hi all
i'm testing follow code

int add(int a,int b){
        return a+b;
}
int sub(int a,int b){
        return a-b;
}
int main(int argargv){
        int (*f)(int,int);
        f = add;
        printf("%d\n",f(5,6));
        char *mem;
        int pt1;
        int pt2;
        pt1 = (int)add;
        pt2 = (int)sub;
        mem = malloc(sub-add);
        if(mem==0){
                printf("cannot alloc %d bytes\n",sub-add);
                return 0;
        }
        memcpy(mem,(void *)add,sub-add);
        printf("copy %d bytes to %p\n",sub-add,mem);
        f=mem;
        printf("5+7=%d\n",f(5,7));
        return 0;
}

It's try to run a function that copied to the heap memory. i compiled it with visual studio 6.0 (test_6.exe) and vs2008 (test_2008.exe).
then try debug both of program with ollydbg, i saw that both of processes have heap memory pages are protect with PROTECT_READWRITE, i think it's mean that no code from this memory can be execute. Continue to run to end of program, test_6.exe still able to run the code from heap without any error reported, but test_2008.exe report an access violation error. And i don't know how vs2008 protect to heap from execute code?
any idea about this?
thanks.
Posted on 2009-08-03 04:20:56 by secmask
i've search arround and found that it's relate to DEP , thanks for reading.
Posted on 2009-08-03 04:52:25 by secmask
best to use VirtualAlloc instead of malloc, that way u can set PAGE_EXECUTE_READWRITE for the allocation protection, which keeps dep happy
if you use malloc you will have to use VirtualProtect on the area, and success may not be guaranteed..

generally though such things aren't really needed, and sometimes deemed as viral / malware activity.. and that may result in this thread
being closed due to it being 'suspicious'..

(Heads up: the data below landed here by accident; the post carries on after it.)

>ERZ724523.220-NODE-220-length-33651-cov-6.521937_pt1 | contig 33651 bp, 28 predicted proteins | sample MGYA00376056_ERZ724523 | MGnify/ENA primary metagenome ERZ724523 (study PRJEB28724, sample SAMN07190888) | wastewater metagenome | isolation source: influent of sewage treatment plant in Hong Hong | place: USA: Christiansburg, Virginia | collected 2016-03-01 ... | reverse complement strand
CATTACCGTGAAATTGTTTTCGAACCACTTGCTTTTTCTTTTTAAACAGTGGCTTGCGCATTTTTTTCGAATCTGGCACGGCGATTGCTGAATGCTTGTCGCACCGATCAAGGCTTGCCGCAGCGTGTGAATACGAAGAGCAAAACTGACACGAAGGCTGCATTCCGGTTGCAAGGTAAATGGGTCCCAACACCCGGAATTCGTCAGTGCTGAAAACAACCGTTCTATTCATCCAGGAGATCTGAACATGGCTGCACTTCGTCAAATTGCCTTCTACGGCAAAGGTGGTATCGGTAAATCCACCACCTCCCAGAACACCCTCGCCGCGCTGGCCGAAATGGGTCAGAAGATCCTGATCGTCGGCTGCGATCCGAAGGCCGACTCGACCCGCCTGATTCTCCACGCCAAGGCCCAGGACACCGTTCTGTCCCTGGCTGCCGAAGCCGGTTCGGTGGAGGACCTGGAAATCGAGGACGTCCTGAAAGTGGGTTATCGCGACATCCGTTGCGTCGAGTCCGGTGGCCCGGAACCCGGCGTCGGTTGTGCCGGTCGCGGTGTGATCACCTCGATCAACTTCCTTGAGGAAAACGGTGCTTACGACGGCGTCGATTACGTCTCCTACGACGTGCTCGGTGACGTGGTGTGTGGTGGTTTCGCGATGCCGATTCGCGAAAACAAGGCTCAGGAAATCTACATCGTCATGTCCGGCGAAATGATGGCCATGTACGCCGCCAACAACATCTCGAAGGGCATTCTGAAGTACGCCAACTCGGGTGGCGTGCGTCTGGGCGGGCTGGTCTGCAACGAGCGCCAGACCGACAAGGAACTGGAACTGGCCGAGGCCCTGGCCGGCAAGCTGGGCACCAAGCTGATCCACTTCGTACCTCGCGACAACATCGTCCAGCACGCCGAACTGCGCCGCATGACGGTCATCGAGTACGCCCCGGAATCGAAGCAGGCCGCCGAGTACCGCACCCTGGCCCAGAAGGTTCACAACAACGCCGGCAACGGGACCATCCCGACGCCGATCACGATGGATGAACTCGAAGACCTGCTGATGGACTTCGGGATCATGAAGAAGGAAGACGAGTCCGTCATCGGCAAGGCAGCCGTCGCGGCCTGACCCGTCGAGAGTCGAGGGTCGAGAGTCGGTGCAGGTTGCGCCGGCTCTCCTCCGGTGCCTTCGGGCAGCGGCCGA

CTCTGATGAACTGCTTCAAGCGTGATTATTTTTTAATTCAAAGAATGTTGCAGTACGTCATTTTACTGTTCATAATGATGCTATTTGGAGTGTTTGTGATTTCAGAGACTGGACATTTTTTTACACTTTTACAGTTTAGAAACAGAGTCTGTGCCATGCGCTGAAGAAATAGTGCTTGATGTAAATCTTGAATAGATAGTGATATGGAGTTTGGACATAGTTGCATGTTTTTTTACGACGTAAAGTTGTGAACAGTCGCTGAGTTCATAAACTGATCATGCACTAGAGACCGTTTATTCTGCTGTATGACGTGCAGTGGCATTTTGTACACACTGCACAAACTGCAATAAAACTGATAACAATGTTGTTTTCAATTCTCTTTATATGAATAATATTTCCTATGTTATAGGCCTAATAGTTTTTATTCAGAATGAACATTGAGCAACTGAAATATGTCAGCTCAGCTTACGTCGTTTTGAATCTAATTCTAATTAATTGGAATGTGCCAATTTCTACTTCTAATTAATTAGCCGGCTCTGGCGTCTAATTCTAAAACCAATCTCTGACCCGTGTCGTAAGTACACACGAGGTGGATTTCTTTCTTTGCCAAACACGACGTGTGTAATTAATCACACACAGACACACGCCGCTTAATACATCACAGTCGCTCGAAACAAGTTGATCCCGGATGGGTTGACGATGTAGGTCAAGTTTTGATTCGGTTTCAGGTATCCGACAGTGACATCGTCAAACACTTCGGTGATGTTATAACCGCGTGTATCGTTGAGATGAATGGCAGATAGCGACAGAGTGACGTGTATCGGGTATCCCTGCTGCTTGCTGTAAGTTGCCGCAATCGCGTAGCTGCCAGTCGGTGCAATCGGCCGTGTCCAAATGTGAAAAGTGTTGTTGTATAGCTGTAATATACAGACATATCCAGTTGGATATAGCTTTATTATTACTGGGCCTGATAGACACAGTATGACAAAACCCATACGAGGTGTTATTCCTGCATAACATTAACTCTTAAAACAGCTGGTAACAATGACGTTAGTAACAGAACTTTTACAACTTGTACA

Posted on 2009-08-03 05:39:43 by evlncrn8
Actually throwing a procedure on the heap isn't really 'viral' or 'malware' as far as I can tell. It's used a little in object-oriented frameworks for various things like runtime method selection since all objects tend to be in the heap anyways. I don't see a problem with this thread as long as it doesn't go towards a heap based exploitation discussion. Just keep it localized to the current application and it should be within the scope of the forum rules. Otherwise, I'd suggest talking to a moderator and explain the reasoning before you get into remote process injection.

Regards,
Bryant Keller
Posted on 2009-08-03 07:19:58 by Synfire
Bry, that's not right, usually the object interface (pointer table) is on the heap - the functions are not.
Its not typical to execute code on the heap, it IS a malware trait.
Posted on 2009-08-03 10:57:45 by Homer
yeh, this test i made to get some more information to understand why firefox 3.5 bug allow code to run from heap. I saw that's firefox 3.5 maybe linked with vs2005 and it did not use DEP. In vs2008, DEP is enable by default, think it will be more safe , that's all  ;)
Posted on 2009-08-03 13:21:29 by secmask

Bry, that's not right, usually the object interface (pointer table) is on the heap - the functions are not.
Its not typical to execute code on the heap, it IS a malware trait.


Right mate, I'm aware of how the virt_table system works as I'm sure you know. Where I got that from was during one of my .NET classes the instructor explained that the framework supports a series of dynamic methods which may get loaded into the process heap for runtime selection of methods allowing already initialized objects to add and remove methods through the GC. An example of this is ILGenerator.Emit which loads MSIL instructions onto the heap for compilation by the JIT compiler.

I still don't see it as an explicitly malware trait, take for example self-generating code used to prevent debugging and reverse engineering (compressed/encrypted code segments). A lot of apps are moving away from using the WriteProcessMemory method of altering the code and have begun decoding/decompressing the code onto the heap to be executed there. It does actually have many viable uses.


yeh, this test i made to get some more information to understand why firefox 3.5 bug allow code to run from heap. I saw that's firefox 3.5 maybe linked with vs2005 and it did not use DEP. In vs2008, DEP is enable by default, think it will be more safe , that's all  ;)


Aside from my comments above, that is exactly the direction in which I requested that this conversation not go when I said "as long as it doesn't go towards a heap based exploitation discussion." ;)

I'm locking this thread as it's taking an ugly turn to where I had hoped it wouldn't. If anyone of the other moderators feel it should be deleted or unlocked, then by all means do so. Personally, I see no problem with the content as much as the reasoning which secmask has just made clear.

TOPIC LOCKED

Regards,
Bryant Keller
Posted on 2009-08-03 22:35:31 by Synfire